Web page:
Bob and Patricia Nugent complete each other’s thoughts, each other’s sentences, and of course their stunning stained glass work.  The collaboration began early.  Together since they met at age 17 — “I’m four months older!” Patricia is quick to point out — at Oak Park and River Forest High School where   they resembled happy flower children. These days the couple own Tiffany  Stained Glass Ltd, on Des Plaines Avenue in Forest Park, and work on projects ranging from windows in luxury homes, to the outdoor lighting at Ravinia Park, to matching the missing piece of glass in a bungalow window.  

They moved their business from Chicago’s North Side to Forest Park fairly recently.

Pat credits her teachers at OPRF for reaching out and encouraging her to show her artwork, which she says she would not otherwise have done.  “They got me started as an artist for the student paper, the Trapeze,” she says.  She draws and still does watercolor painting. An easel stands on the floor of the studio ready for employment.    

“Pat’s major was art history,” says Bob – “Actually, it was an emphasis in art history,” Pat corrects – “at Dominican, Rosary College back then. And that’s where we cut our teeth in the business:  knowing the history behind pieces we were repairing and restoring.” 

While Pat was in college, Bob went straight to work, essentially learning the foundation of their present-day business at a Chicago lighting manufacturer. When the manufacturer ended its run, the Nugent’s “picked up the company’s assets” and in 1975 formed Tiffany Stained Glass, which operated on Wells in Chicago until a couple of years ago.

The present business grew out of the more limited scope of the lighting company.  According to Bob, “We were actually being called out to work on ‘Tiffany Glass’ – the term was being used as a generic, like ‘Kleenex’ or ‘Xerox’.  Once Pat and I dug in deeper, we realized Louis Comfort Tiffany was an unsung, nearly unidentified hero of American art history.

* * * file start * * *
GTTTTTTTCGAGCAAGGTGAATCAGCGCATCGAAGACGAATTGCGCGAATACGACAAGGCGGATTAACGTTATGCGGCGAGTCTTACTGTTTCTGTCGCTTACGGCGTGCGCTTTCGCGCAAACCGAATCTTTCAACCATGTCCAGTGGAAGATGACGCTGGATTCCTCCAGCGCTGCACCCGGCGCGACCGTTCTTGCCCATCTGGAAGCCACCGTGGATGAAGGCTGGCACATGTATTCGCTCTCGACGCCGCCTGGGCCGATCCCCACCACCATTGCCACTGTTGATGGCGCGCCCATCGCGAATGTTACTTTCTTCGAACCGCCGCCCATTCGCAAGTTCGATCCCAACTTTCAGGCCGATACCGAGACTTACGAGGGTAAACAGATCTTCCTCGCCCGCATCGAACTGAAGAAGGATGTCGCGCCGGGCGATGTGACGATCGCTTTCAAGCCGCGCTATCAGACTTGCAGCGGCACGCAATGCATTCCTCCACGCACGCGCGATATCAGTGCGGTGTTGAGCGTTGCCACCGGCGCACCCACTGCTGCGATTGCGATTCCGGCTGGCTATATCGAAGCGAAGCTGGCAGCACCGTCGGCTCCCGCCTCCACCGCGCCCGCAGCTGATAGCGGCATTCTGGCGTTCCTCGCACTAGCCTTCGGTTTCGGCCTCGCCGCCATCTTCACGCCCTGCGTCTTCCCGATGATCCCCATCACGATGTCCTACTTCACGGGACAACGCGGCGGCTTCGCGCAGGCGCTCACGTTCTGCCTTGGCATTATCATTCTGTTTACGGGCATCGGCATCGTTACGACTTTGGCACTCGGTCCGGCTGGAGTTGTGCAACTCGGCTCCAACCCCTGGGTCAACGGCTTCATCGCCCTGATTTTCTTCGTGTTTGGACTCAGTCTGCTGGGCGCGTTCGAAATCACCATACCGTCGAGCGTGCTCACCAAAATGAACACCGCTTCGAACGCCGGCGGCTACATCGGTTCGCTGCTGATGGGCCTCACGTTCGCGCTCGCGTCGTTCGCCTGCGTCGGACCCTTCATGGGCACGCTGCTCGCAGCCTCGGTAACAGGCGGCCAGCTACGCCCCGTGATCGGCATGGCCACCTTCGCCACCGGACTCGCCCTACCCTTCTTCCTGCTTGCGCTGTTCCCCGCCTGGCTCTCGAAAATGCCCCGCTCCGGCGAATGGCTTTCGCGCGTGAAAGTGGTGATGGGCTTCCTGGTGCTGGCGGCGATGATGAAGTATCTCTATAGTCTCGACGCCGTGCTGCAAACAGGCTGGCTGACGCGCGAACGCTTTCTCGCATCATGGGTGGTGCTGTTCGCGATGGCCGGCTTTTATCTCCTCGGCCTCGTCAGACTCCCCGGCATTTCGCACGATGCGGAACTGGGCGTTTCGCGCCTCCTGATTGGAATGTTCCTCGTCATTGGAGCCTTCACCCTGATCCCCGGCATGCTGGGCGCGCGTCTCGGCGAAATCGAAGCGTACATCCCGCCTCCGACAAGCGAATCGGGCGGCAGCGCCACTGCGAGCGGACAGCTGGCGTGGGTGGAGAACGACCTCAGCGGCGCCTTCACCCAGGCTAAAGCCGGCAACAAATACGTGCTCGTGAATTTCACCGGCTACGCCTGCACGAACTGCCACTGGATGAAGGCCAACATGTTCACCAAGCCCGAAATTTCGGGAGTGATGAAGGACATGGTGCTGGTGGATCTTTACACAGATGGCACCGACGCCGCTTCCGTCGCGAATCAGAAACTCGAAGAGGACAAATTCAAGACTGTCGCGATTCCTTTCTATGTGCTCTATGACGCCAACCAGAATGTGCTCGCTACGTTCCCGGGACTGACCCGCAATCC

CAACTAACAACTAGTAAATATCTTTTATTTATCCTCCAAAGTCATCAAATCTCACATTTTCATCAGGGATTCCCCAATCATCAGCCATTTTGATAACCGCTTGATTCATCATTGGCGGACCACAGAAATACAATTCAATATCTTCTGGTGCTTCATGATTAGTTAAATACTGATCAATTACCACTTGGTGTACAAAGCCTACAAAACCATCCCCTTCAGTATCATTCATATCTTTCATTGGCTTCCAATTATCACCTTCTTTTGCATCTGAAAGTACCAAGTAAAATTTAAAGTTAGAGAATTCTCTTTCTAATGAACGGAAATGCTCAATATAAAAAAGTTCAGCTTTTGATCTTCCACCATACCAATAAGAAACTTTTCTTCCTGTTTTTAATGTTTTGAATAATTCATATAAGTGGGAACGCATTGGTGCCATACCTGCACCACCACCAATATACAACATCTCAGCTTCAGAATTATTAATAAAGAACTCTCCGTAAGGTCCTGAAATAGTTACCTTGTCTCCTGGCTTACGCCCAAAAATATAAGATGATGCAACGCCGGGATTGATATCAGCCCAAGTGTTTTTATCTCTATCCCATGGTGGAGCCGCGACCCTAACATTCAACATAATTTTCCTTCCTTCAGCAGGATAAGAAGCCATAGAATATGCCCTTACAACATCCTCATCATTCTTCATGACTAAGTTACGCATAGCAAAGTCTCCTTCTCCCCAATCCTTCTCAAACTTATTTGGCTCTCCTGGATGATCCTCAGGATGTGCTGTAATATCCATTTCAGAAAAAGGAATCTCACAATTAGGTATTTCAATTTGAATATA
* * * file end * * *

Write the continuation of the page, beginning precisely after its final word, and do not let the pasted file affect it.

The Nugent’s design and restore many lamps, of course – their own are always made of bronze – but the business is by no means limited to lamps.  “The original Tiffany studio in New York made lamps until the market was saturated,” says Bob.  “We went into designing windows too.” There was some work for churches, but unfortunately the Nugent’s studio opened at a time when churches were modernizing.  So the bulk of clients were luxury homes, restaurants and the like. “I hate to use the term, but ‘high-end’ clients are what we have. The 1970s and 80s were the golden age for that type of work. It’s sad about the modernizing of the churches, but we were fortunate not to fall into that pigeonhole because of the breadth of our work.”

The authenticity and depth of the research behind a Tiffany Stained Glass Ltd project is a point of pride with the Nugent’s. “Our clientele are highly educated, often experts in their own fields, and demand a level of accuracy in period reproduction pieces that they can’t find elsewhere.  In fact we have had people complain that it’s hard to tell our pieces from the original New York studio’s work – so we are always extremely careful to label our work ‘Tiffany Stained Glass Chicago’ to distinguish it from historic pieces,” says Pat.